Coffee beverages, fruit smoothies, green juice drinks—these days, all kinds of adult-friendly drinks are designed to be sipped through a straw. But as convenient as straws are, they force you to suck in lots of extra air, and that makes you feel like an inflatable ball, says Middleberg. It doesn’t make a difference how slowly or deeply you sip; you’re taking in the air already trapped in the upper part of the straw, and it’s impossible to avoid. Whenever you can, sip your drinks from the rim of the glass.

You eat lots of packed foods

Once again, the culprit here is sodium—it’s used as a preservative for tons of processed convenience foods. You know that crackers and chips are sodium bombs, but even healthy-looking items such as soups, salad dressings, cereals, and tomato sauce can have crazy-high amounts of sodium that easily lead you to exceed the 2,300 mg daily recommended limit.

“It’s a good bet that pretty much any product that comes wrapped in a package contains more sodium than you’d think, and you’re unlikely to even taste the salt,” says Brill. Dodge the belly-bloating effects by reading labels and going for packaged foods that contain less than 500 mg per serving. And of course, try to cut back on the processed stuff and fill your plate with naturally low-sodium or sodium-free fresh fruits, grains, and veggies.

You choose diet or low-calorie products

Artificial sugars such as aspartame and sucralose have been added to everything from diet beverages to gum and candy. But the low or no calories come at a cost. While the FDA has recognized zero-cal sugar substitutes as safe, they’re serious bloat inducers. Artificial sweeteners hang around your stomach a long time because your system doesn’t digest them well (or at all). Makes sense, considering that they contain nothing your system recognizes as actual food, says Middleberg. “Banish them from your diet, and you’ll feel instant relief,” she says.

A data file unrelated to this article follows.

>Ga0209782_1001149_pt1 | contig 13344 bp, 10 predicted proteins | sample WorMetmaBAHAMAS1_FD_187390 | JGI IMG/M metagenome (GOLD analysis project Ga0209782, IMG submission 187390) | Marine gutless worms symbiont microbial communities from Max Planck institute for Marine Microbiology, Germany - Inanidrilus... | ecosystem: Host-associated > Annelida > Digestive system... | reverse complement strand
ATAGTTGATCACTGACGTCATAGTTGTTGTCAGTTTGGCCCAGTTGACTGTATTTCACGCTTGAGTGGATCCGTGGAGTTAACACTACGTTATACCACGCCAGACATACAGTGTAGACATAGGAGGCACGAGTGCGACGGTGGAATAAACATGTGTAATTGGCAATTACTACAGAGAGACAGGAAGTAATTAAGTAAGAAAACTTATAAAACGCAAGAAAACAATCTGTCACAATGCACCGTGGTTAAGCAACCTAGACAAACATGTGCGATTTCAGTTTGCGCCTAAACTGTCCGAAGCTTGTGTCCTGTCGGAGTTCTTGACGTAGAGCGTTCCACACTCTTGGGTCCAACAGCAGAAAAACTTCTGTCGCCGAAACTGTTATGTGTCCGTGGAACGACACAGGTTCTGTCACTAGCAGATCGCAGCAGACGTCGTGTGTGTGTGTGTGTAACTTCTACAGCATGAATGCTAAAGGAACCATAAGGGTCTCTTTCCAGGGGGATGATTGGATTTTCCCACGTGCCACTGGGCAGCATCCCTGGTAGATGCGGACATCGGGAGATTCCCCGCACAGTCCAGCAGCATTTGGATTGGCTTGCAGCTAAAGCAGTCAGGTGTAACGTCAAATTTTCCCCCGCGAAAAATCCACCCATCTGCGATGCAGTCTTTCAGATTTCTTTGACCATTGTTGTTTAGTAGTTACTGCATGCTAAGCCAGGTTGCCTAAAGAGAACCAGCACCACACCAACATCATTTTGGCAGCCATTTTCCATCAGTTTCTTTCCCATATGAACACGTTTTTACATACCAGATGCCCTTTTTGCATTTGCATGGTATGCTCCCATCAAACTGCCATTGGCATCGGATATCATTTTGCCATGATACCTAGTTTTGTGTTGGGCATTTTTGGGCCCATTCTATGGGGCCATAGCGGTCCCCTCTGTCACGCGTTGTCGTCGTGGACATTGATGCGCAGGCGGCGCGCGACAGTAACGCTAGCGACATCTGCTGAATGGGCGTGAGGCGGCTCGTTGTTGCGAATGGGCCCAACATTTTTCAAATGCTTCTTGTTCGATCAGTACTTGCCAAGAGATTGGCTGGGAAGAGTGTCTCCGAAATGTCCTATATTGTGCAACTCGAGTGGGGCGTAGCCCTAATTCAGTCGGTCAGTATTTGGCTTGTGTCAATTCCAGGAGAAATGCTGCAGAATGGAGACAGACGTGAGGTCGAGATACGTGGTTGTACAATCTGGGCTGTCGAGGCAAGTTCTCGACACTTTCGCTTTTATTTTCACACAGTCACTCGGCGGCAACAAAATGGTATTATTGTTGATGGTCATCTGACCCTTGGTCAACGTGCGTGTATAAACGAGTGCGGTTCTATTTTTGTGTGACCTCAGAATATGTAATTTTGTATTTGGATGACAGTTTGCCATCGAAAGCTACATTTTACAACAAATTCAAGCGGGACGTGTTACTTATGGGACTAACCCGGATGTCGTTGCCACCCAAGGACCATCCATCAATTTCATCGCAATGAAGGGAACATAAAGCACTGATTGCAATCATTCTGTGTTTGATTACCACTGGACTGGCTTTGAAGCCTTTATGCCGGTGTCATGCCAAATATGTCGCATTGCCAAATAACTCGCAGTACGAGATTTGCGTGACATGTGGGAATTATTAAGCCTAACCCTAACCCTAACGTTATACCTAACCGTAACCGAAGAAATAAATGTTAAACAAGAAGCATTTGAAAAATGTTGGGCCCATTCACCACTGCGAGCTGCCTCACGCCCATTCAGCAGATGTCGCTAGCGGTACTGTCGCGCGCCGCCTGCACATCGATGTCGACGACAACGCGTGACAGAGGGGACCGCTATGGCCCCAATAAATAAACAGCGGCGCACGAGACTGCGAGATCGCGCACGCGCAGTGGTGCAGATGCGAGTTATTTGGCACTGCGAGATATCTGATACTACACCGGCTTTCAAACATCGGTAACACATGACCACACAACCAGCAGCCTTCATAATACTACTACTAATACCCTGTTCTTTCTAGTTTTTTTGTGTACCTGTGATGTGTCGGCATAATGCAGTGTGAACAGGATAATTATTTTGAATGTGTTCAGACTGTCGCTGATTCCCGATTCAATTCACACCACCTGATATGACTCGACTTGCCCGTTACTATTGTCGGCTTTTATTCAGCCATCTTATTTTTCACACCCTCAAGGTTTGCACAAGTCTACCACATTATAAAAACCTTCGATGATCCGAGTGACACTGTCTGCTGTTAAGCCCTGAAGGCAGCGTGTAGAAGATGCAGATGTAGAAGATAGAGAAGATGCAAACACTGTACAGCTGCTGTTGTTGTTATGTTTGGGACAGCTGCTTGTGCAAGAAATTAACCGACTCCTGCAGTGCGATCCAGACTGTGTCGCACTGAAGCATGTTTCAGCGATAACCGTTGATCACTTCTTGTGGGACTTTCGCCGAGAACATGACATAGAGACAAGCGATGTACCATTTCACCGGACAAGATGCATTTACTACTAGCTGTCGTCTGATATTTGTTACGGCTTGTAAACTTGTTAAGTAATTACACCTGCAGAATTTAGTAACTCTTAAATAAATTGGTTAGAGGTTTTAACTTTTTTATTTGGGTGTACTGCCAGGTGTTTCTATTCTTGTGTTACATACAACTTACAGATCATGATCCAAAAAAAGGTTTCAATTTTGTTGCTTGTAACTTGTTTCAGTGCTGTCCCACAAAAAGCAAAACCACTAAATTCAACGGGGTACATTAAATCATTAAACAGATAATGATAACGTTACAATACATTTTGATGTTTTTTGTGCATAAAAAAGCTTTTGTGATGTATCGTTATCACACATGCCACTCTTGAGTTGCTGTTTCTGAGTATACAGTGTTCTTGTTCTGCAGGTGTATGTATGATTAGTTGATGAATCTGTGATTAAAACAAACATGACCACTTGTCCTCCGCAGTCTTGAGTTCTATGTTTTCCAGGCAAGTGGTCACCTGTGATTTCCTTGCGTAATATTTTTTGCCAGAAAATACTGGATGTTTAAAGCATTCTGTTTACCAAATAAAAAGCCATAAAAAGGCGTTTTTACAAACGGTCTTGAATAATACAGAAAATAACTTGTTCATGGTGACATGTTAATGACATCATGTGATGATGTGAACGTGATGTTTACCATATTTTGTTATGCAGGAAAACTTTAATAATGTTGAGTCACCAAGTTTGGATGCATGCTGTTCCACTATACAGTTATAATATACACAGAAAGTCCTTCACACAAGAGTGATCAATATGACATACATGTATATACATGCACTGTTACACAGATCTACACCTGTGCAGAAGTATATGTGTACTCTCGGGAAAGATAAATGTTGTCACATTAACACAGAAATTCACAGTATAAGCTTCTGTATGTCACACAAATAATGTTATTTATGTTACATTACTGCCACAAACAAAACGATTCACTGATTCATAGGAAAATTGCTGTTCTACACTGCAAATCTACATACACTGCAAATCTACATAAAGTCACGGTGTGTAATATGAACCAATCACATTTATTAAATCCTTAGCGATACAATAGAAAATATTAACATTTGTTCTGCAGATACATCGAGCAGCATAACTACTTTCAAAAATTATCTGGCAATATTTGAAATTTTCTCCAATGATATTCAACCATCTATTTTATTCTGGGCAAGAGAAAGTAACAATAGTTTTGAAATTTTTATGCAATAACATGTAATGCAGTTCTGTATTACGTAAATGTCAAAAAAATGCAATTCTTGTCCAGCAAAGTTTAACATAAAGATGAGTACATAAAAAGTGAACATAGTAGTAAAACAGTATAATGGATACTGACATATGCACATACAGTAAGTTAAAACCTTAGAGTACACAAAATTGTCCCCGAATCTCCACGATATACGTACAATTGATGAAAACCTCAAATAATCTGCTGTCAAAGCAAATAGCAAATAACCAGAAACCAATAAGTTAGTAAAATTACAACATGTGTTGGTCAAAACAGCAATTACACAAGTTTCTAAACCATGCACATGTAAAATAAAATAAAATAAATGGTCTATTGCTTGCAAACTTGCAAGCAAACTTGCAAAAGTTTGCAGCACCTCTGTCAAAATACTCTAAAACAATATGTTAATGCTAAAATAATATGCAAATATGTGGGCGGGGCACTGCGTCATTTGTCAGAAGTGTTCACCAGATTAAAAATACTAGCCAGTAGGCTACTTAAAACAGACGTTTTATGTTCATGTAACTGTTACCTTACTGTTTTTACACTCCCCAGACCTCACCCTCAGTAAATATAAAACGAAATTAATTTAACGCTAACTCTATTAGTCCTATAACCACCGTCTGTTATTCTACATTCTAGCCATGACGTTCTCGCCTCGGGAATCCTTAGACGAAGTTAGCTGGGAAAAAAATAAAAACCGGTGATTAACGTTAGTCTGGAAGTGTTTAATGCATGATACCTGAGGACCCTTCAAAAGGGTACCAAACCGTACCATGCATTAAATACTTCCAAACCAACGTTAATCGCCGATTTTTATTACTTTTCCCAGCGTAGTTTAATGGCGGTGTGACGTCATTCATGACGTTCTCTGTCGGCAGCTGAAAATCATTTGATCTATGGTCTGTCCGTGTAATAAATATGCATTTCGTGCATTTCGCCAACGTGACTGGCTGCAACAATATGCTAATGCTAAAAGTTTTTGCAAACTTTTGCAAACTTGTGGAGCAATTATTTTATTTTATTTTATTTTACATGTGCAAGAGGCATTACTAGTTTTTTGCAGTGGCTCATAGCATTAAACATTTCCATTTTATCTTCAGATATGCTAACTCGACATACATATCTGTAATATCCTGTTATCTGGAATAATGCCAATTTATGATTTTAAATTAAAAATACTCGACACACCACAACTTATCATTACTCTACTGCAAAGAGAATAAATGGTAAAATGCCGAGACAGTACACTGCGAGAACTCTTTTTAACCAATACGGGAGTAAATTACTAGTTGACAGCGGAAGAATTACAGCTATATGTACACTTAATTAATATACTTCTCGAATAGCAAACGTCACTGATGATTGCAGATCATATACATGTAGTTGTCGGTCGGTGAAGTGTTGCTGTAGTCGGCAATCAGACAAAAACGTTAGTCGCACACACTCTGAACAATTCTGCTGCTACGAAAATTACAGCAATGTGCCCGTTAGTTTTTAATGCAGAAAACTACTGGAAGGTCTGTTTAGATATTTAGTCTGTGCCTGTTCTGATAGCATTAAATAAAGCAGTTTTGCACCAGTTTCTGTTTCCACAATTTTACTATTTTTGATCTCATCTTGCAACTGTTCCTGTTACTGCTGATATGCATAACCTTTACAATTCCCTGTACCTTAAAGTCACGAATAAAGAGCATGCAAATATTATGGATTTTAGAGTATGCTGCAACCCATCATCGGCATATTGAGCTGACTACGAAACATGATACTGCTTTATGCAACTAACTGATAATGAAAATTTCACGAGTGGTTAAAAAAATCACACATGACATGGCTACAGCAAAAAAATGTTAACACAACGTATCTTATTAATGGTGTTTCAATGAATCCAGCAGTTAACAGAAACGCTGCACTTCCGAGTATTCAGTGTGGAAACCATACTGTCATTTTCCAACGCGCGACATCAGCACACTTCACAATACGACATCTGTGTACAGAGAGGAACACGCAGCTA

You can’t give up your soda habit

The same tiny bubbles that give soda and sparkling water that bubbly sensation also cause your stomach to swell, says Middleberg. Diet soda is an even worse belly bloater since artificial sweeteners can’t be digested. Really can’t live without you fizz fix? Cut down on the carbonation by leaving it open for a few hours before drinking it or by pouring the drink into a cup with ice cubes.

You eat dinner too close to bedtime

If you eat a typical-size dinner within an hour or two of hitting the sack, you’re setting yourself up for morning muffin top. Lying down impairs digestion, so if you hit the bed with food in your stomach, it won’t be broken down as quickly, leaving you bloated in the a.m., says Rumsey. It’s not always easy to shift your schedule, but try having supper at least three to four hours before turning in for the night.

Stay on your feet as much as possible to keep things moving before you fall asleep. If you have no choice but to eat right before bedtime, make it something small, like a piece of fruit or yogurt, and refuel with a bigger meal at breakfast, when your metabolism is running high again and your body will benefit from the energy jolt.